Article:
Based on calculations that I have recently done, nearly a third of IPv4 address space is not in active use. The IP address calculations refer to consecutive IP blocks not advertised by any of the autonomous systems on the global Internet routing tables, not to individual addresses in existing subnets. This amount seems large and has potentially interesting consequences.
Here is how the math was done: using a script, the IPv4 address space was enumerated, and for each IP address, an ASN lookup is performed using data provided by Route Views. Putting aside the private, multicast and other reserved ranges, I found that out of approximately 14.5 million /24 address blocks, 4.4 million are ‘unrouted’, i.e., not assigned to any autonomous system in BGP routing tables. This amounts to 30.3 percent. The BGP data is from July 30th, 2012. Mapping the unrouted blocks to the IANA address registry, we see that two thirds of the unrouted blocks are in the so-called legacy space.
What makes this figure interesting is that the largest RIRs have announced that their pool of unallocated IPv4 addresses is either exhausted (APNIC) or near exhaustion (ARIN and RIPE-NCC). My calculations show that the lack of unallocated addresses from the RIRs is not quite the same as IPv4 addresses having run out!
What are the implications of the more than one billion allocated yet unused IPv4 addresses? It points to a potentially lucrative IPv4 transfer market for the next few years. We have a resource that has a certain degree of scarcity, yet is in adequate supply to be tradable, and many potential buyers and sellers. This makes the need for transparency and design of efficient market mechanisms more apparent, and could affect the economics of IPv6 deployment in the coming years. (See Geoff Huston’s recent piece for a discussion of depletion rates in relation to IPv6 adoption.)
Written by Hadi Asghari, Delft University of Technology.
3 thoughts on “Thirty percent of IPv4 space is still unused”
Just because address space is not announced does not mean it is unused completely. While routing IPv4 addresses on the “Internet” is the most common use of IP address space, it is not the only place that it is used. I would agree there is some difference between allocated and used, but this is hardly new information to the network operator community.
Your inference regarding the significant amount of IPv4 address space unannounced is almost certainly correct, i.e. “It points to a potentially lucrative IPv4 transfer market for the next few years. We have a resource that has a certain degree of scarcity, yet is in adequate supply to be tradable, and many potential buyers and sellers. ” As has been already noted, unannounced doesn’t equate to unused but it still quite reasonable to assume that some amount of this unannounced space could become “available for transfer” depending on market price.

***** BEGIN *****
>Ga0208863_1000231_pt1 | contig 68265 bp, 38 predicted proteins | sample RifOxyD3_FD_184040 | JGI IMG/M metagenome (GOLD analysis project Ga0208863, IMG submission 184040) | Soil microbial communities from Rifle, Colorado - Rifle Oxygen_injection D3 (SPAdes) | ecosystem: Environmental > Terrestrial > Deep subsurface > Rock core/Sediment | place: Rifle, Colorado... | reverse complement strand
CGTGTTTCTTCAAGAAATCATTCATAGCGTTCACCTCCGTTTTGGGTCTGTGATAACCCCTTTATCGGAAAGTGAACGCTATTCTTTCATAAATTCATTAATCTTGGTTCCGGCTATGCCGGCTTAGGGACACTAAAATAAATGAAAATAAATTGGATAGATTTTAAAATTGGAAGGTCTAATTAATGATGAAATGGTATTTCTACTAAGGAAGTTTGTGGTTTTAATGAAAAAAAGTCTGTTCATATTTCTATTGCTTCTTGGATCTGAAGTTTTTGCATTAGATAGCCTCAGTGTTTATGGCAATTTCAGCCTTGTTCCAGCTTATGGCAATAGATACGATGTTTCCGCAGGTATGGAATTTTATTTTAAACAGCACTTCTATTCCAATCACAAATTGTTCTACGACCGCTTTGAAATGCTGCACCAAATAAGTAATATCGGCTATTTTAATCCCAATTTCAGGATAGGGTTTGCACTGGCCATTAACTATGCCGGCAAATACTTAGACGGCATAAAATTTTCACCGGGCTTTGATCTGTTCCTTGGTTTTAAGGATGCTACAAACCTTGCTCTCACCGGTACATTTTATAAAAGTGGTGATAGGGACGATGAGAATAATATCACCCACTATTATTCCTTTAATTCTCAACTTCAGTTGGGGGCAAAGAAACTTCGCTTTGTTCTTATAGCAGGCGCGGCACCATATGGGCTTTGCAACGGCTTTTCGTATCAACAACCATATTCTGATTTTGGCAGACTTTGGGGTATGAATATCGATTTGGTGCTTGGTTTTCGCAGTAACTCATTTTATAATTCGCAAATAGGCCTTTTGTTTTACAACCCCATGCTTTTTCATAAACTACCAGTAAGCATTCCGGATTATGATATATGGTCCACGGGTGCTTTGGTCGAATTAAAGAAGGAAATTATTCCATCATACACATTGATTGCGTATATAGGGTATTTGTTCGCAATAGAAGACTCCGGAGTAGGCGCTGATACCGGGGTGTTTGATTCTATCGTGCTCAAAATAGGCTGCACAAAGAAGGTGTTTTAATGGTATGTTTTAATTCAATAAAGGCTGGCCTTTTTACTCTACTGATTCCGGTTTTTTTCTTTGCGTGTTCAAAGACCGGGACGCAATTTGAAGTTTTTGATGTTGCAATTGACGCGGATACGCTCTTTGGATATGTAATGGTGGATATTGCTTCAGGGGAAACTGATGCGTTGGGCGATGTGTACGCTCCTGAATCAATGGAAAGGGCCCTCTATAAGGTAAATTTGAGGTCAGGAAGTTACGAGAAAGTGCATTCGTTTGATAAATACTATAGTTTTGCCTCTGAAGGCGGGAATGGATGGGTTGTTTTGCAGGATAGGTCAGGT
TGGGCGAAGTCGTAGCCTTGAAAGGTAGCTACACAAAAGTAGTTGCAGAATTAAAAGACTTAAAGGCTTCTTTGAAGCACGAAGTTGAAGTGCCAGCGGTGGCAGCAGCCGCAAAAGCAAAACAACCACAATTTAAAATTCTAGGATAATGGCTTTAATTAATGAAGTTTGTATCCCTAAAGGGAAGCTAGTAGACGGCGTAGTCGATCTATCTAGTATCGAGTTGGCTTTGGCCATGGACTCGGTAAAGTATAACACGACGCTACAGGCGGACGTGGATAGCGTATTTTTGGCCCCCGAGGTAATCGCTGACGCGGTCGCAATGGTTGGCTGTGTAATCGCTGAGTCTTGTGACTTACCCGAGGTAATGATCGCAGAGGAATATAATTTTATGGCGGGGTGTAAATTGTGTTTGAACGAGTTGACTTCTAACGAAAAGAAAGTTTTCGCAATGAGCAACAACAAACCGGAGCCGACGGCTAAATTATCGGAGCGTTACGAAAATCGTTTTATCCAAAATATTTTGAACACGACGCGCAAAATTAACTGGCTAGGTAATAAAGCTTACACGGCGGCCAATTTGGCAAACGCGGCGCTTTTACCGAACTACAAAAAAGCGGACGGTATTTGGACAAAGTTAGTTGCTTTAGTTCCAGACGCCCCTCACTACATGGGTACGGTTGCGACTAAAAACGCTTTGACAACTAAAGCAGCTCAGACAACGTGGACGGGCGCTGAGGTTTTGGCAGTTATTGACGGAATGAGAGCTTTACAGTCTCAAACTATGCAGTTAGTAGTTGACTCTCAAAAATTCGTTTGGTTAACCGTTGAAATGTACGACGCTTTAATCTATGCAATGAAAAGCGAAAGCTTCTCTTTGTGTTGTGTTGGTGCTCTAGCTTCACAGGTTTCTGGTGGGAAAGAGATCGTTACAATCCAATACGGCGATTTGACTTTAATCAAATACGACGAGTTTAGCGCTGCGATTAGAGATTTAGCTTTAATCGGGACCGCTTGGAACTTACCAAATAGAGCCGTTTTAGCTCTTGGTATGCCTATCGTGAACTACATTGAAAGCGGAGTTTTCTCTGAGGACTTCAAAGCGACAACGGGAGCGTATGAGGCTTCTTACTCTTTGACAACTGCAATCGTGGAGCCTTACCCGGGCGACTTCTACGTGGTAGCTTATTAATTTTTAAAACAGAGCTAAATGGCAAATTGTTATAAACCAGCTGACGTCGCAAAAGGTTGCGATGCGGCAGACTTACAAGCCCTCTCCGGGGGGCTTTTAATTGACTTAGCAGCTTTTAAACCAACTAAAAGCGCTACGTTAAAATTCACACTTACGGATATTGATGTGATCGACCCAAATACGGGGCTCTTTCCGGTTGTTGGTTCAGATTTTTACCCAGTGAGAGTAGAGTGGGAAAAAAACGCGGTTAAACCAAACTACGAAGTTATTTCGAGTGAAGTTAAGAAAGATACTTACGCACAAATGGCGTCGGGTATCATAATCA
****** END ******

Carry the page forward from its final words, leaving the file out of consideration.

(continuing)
This is desirable feature of the IP number resource system, as not all Internet service providers are at the same point in their adoption of IPv6, and having some amount of underutilized IPv4 space provides a temporary “fix” for those service providers who might otherwise have none. Even with the significant boost from World IPv6 Launch Day (where major websites including Google, Facebook, Youtube, Yahoo, Bing, etc made their websites permanently via IPv6), the movement of Internet content to IPv6 is going to take time, and hence some availability of IPv4 address space for compatibility gateways is desirable. Some providers will use this opportunity to extend their current IPv4-based services, and some will use it to shift to IPv6-based services with access to legacy IPv4 content. These approaches are quite similar, and both benefit from access to underutilized IPv4 address space.
The main difference between them is that relying on just IPv4 results in ever increasing costs due to increasing scarcity, whereas connecting customers with IPv6 (with dynamic IPv4 address usage as needed) actually becomes easier as more more content is accessible via IPv6. This is likely why you see providers such as T-Mobile, Verizon, Comcast and others making major commitments to transition as soon as possible.
Thanks for your analysis in this crucial area!
President and CEO
In addition to what JC and Andrew have said, your use of the word “exhaustion” may be misleading.
APNIC has reached it’s exhaustion phase, which means it gives out smaller blocks by default. It has not yet “run out” of IPv4 addresses completely IIUC.
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